The best innovations come from collaboration. Yet most attempts at collaboration fail. Most corporates blame the lack of strategic alignment or maturity. Most startups blame bureaucracy and internal politics.
And they’re both right: most of the time, there’s some building block missing. When you buy furniture, you wouldn’t leave half of the pieces “for later”. But with collaboration, that often happens. Neither startups nor corporations come with an Ikea-like manual.
That’s why we’ve decided to put together the elements of startup-corporation collaboration. After 25+ programs, we’ve seen a lot of what can go well, and a lot of what can go wrong. And many of the pitfalls are predictable, to some extent.
Because of this, I’m writing a book about startup-corporation collaboration, which will come out in a few months. Every time I’ve spoken about it, and about the tool at its core, I’ve gotten waves of enthusiasm. So much, that I’ve decided to write up this blog post with a summary of the tool itself. So, meet the (startup) collaboration canvas!
The canvas itself
Collaboration depends on many inter-related elements. We’ve tried to capture them in the canvas, so that you talk about the relevant topics from day 1. This is how the collaboration canvas looks like:
The elements of collaboration
Let’s go through the different elements one by one:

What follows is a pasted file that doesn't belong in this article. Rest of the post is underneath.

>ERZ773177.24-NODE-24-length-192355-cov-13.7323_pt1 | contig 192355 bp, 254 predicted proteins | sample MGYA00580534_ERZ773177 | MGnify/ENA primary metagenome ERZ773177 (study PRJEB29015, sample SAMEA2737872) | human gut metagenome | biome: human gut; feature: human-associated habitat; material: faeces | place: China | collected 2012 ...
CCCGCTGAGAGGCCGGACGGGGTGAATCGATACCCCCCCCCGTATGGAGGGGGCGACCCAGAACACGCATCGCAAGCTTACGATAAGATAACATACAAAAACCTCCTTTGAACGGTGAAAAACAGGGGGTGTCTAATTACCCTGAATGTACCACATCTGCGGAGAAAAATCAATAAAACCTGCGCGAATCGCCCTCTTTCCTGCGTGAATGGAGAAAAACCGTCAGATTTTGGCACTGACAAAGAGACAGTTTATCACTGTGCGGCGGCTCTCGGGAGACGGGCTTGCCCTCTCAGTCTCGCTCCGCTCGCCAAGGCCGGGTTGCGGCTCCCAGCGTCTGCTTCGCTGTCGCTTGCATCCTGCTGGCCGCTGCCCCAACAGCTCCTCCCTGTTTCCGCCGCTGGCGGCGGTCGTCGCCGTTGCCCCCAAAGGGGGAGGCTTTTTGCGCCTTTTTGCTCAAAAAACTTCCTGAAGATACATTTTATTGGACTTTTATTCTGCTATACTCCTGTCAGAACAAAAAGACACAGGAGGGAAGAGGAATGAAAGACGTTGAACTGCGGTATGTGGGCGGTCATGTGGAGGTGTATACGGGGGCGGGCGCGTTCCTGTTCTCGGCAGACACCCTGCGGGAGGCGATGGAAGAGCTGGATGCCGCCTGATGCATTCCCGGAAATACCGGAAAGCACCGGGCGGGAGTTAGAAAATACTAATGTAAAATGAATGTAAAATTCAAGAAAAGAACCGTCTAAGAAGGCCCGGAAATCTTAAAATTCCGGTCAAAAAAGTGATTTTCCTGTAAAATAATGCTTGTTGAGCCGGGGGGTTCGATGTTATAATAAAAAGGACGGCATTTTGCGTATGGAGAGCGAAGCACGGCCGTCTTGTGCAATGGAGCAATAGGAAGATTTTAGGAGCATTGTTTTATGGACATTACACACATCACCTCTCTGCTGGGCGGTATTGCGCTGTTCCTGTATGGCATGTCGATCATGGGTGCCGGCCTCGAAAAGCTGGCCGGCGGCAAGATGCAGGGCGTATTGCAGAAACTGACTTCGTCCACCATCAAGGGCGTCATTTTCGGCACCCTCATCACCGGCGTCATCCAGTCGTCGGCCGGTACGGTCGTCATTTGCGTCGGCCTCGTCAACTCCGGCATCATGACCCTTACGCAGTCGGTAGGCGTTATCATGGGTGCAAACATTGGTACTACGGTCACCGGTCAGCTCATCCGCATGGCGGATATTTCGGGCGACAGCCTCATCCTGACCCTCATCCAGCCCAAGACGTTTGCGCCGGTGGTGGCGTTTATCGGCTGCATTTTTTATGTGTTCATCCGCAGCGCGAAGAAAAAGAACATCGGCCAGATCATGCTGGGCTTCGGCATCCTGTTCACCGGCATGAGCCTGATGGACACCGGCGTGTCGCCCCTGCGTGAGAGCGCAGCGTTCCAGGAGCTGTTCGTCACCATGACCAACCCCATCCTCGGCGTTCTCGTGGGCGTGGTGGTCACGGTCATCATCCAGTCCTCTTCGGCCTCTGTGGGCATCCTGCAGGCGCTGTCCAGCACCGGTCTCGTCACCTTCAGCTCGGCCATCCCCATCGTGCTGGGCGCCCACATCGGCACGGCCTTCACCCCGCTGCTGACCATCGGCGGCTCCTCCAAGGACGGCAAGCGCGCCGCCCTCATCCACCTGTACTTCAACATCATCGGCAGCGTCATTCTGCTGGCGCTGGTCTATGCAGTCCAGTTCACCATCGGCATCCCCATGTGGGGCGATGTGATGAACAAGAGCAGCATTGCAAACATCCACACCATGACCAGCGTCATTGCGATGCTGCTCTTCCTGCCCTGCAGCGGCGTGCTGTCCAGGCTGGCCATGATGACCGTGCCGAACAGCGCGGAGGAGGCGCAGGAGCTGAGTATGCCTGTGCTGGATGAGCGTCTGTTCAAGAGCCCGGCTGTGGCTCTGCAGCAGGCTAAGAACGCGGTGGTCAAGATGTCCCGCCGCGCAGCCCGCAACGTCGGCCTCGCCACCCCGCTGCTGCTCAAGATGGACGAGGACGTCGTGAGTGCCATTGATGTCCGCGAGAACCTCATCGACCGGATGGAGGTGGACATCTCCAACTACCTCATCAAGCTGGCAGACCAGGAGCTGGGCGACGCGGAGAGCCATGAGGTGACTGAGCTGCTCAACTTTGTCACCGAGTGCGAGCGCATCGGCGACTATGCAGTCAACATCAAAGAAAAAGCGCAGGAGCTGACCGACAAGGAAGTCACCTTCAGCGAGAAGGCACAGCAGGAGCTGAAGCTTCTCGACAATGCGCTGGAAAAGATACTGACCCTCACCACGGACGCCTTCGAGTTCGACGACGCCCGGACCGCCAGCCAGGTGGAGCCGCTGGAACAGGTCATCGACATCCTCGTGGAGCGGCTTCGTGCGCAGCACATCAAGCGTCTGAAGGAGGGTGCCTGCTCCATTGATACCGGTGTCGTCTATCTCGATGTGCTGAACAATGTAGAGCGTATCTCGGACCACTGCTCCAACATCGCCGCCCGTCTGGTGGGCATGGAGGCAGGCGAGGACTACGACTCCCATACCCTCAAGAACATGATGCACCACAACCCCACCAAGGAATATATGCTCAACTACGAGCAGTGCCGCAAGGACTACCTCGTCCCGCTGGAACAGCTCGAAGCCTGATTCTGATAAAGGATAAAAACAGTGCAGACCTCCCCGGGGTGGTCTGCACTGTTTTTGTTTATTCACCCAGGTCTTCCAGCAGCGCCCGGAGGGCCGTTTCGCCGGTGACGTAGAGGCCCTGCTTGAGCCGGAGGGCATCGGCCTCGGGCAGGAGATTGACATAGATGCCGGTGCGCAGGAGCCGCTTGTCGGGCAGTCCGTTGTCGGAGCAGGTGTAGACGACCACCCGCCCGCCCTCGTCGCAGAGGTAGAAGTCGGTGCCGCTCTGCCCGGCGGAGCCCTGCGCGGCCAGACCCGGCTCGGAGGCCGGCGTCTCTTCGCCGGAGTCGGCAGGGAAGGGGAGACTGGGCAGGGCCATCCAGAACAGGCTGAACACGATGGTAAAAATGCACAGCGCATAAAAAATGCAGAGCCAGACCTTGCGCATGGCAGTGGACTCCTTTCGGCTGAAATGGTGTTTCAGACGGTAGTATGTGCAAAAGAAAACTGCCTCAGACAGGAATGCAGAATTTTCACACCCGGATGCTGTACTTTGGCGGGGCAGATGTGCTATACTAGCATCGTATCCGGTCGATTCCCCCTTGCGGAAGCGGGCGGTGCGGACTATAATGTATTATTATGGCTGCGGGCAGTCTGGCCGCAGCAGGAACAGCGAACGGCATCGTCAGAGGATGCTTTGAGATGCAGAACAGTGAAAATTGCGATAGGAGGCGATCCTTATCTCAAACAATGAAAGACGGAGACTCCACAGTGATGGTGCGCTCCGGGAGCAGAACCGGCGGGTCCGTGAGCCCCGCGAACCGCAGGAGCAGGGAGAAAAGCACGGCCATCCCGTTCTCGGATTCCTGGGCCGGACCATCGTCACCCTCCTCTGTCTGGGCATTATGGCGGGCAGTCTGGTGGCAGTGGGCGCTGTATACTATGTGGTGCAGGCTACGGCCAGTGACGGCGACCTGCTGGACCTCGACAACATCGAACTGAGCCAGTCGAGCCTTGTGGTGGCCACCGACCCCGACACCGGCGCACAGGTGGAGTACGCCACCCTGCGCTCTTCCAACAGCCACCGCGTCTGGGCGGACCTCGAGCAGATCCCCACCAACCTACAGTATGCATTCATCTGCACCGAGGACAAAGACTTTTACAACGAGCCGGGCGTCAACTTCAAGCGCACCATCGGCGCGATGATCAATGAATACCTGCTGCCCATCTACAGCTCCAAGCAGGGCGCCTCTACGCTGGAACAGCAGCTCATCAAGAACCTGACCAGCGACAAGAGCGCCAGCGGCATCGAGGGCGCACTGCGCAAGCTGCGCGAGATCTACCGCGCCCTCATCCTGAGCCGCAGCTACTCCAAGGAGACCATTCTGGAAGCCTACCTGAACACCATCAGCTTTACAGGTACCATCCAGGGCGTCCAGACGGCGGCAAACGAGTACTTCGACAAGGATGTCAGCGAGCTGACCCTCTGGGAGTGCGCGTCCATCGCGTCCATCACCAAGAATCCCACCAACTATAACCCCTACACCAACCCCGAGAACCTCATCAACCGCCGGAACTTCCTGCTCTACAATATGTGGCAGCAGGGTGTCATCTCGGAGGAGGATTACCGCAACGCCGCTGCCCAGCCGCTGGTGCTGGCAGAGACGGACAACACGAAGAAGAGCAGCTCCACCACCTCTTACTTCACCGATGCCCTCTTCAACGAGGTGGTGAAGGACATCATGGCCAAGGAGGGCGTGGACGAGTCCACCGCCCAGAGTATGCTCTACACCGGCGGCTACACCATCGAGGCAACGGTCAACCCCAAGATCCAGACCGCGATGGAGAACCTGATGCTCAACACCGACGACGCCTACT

Your collaboration is only good business if there’s some value added in the market at the end. There has to be an end customer. It can be the corporation’s customers. It can be the startup’s customers. Or it can somebody inside the corporation. This should be crystal clear. It should also be specific: “everybody” is just another word for “I don’t know who”. Talk about who gets the most value, who would be willing to pay for your service, etc. Who are your early adopters?
What problem are you solving? How’s the world broken, that you’re capable of fixing together? What’s the current situation? What does the end customer dislike? What’s painful? Think about what makes the customer go out of their way. What are they currently doing to solve that problem? If they’re not doing anything, it’s not actually a problem, is it?
What benefits does the collaboration bring to the end customer? Why is it relevant to bring it to the market? What are the benefits that the collaboration brings to each one of you as partners? What’s the value for the corporation? What’s the value for the startup? The collaboration will only work if everybody gets something.
What new costs appear because of the collaboration? Who pays for them? What new sources of revenue appear because of the collaboration? Who gets them? Who shares what with who? Does anybody pay the other party in the collaboration? Who pays for the development of the collaboration? You need to talk about money early on.